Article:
May 26, 2020

From the sordidness of porn in New York during the 1970s to the Catalan bourgeoisie of Milena Busquets



Here are the cultural recommendations that we propose for this Wednesday

Disk

“Face your fear”

Sounds traditionally associated with Motown African-Americanism, inviting seventies atmospheres and psychedelic rhythms fuse with the quality of an exceptional voice whose owner, Curtis Harding, is considered one of the most valuable heirs of contemporary soul. The one that constitutes the second album by the American composer is presented as a healthy sound alternative against the silence of seclusion. It is quite difficult for one to be able to keep the feet still, the arms relaxed or the hip discreet when the first notes of songs like “Need your love” and the subsequent spoken parts in which the singer directly addresses the potential audience with an intense “Can’t you hear me? Give me the bass and you’ll see how I can get it! », The rooms of the house begin to flood. Take advantage of these days to let yourself be carried away by this innovative jewel.

Available in: https://open.spotify.com/album/3Can2qB9S1pOcElpkfExB1?si=t6edzhX1SwirtqTPvJpA9A

Serie

“The deuce”

Before recommending this series, it is worth venturing a small warning: abstain allergic to James Franco. As if it wasn’t enough for the actor and director to act as the undisputed leader both in front of and behind the scenes in this project for HBO (he directs it while acting on it), the pill is twofold. The two twins who star in this gripping story extremely well set in the squalor and harshness of the progressive development of the pornography and prostitution industry in New York during the 1970s and 1980s are the same. I mean, Franco. Far from romanticizing a profession sweetened to exhaustion in cinematographic terms (“Pretty woman”, “Irma the sweet” or “Memories of a Geisha” give a good account of this), the versatile Californian crudely narrates the details of a controversial market and establishes a most interesting plot of violence, interests and power. Exceptional Maggie Gyllenhaal.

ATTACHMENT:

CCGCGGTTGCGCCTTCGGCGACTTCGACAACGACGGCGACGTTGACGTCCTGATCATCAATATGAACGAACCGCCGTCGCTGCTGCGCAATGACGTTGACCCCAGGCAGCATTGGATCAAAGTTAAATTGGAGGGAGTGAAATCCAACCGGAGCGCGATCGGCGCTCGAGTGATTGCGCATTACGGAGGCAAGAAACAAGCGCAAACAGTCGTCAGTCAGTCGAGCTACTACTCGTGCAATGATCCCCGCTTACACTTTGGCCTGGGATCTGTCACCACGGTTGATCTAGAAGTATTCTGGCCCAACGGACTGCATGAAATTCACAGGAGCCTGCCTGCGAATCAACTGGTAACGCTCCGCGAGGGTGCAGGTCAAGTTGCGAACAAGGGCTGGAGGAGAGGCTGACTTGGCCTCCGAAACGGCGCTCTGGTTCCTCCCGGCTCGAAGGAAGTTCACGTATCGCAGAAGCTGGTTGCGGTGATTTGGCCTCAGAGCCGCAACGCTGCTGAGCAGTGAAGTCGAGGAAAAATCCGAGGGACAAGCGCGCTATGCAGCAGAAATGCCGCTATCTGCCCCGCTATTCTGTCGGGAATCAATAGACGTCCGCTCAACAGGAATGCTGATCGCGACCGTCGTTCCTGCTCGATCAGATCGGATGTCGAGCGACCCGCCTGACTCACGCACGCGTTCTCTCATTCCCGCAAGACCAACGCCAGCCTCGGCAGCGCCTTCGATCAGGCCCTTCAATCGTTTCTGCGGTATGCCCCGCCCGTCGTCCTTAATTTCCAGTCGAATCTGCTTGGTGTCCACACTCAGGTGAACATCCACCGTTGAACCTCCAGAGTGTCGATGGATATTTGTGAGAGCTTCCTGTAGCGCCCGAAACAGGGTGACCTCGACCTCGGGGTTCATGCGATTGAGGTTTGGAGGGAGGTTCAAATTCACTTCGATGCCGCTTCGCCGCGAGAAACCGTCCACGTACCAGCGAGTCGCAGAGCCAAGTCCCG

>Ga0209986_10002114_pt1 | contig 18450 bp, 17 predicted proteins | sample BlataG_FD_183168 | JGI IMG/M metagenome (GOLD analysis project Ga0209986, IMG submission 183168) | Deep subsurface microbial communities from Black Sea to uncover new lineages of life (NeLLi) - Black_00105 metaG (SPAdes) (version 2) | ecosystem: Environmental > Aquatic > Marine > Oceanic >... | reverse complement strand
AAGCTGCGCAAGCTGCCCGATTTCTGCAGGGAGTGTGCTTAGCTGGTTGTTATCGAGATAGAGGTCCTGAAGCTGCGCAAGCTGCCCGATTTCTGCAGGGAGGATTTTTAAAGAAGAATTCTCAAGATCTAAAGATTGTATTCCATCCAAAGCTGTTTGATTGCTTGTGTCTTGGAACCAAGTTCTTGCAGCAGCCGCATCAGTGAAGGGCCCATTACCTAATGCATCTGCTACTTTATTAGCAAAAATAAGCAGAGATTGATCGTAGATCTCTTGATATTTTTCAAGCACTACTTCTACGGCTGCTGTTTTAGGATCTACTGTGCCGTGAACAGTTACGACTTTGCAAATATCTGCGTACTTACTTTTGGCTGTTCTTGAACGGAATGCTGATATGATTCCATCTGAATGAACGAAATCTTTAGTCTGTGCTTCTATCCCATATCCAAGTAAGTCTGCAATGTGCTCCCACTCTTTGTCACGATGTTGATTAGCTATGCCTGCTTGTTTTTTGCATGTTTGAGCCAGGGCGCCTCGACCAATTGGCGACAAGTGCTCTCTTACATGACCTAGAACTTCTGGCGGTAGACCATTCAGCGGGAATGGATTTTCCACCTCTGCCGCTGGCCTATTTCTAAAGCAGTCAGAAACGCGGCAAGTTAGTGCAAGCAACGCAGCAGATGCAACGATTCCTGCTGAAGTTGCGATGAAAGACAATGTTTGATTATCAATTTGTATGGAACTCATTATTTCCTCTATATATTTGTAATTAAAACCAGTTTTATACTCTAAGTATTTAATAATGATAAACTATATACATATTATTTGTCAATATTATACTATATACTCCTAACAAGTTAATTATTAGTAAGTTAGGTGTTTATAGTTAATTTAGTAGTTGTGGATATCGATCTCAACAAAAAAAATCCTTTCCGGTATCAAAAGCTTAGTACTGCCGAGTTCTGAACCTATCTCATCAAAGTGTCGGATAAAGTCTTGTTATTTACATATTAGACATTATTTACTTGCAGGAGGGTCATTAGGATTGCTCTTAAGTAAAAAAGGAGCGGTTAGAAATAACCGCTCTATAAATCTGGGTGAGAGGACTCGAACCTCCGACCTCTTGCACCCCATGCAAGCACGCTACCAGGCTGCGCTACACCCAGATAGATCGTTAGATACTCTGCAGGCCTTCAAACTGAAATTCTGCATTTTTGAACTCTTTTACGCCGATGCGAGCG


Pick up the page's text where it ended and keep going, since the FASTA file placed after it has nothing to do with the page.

Available in: https://es.hboespana.com/sign-up?gclid=CjwKCAjw3-bzBRBhEiwAgnnLCpgIfaZm9ZewcsimcM61z8TJtKdhhCCZh6C7orWW6Km46igVMTA0yRoCOWsQAvd_BwE&c

Book

The title of the autobiographical novel written by the daughter of the famous Catalan publisher Esther Tusquets is, in itself, a full-fledged declaration of intent that, without intending it at the time of publication, already warned of an important maxim: everything ends being part of the past, however painful it may be in the present. The precious story that is narrated here portrays the enveloping memory of those summers of liberation in which the snobbish environment of the small Catalan bourgeoisie and the beautiful inspiring spot of the Cadaqués coast become Blanca’s personal lifeguard after the death of her mother. Blanca already says it: “Lightness is a form of elegance. Living lightly and joyfully is very difficult. “Fortunately, this reading is very light, but also elegant.

Available in: https://www.agapea.com/libros/Tambien-esto-pasara-Ebook–EB9788433935519-i.htm

Movie

“The Irish”

One of the films most unfairly displaced during the Oscars this year (so invisible to the eyes of the Hollywood machinery that it did not manage to win any of the ten awards it was eligible for) can be seen on a platform like Netflix and this is, without doubt, cause for celebration. The length of the film (three long and long hours) does not invalidate its quality. The marvelous history of America told through the memory of the mafia, of the veteran eyes of Frank Sheeran (Robert De Niro), of the dialectical bizarre of Jimmy Hoffa (played by the always excessive but impeccable on this occasion Al Pacino ) and the brilliance of one of the best performances of Joe Pecsi’s career by the character of Rusell Bufallino. What more could you ask for if you already have the time to enjoy it in all its complexity?

Available in: https://www.netflix.com/en/title/80175798

Online museum

“Uffizi Gallery”

Botticelli’s universal nude of Venus possessed by the force and eroticism of the brush was one of the first carnal representations devoid of religious components that took place during the Renaissance period. Inspired by the classicism of Ovid’s literature, by the mythology of the Greco-Roman culture and by the idealization of spiritual and material love, the Florentine painter crystallizes with “The Birth of Venus” the heavenly spirit of beauty. The Uffizi Gallery offers the opportunity to lose yourself in the immensity of its spaces (which are many and very wide) in order to enjoy pictorial treasures like this for free. Until 1815, the year in which it became part of the Gallery, the painting remains inside the walls of the Medici residence, Villa di Castello. Good opportunity to recover the details that inhabit the painting and transport yourself to the Florentine countryside.

Available in: https://www.uffizi.it/en

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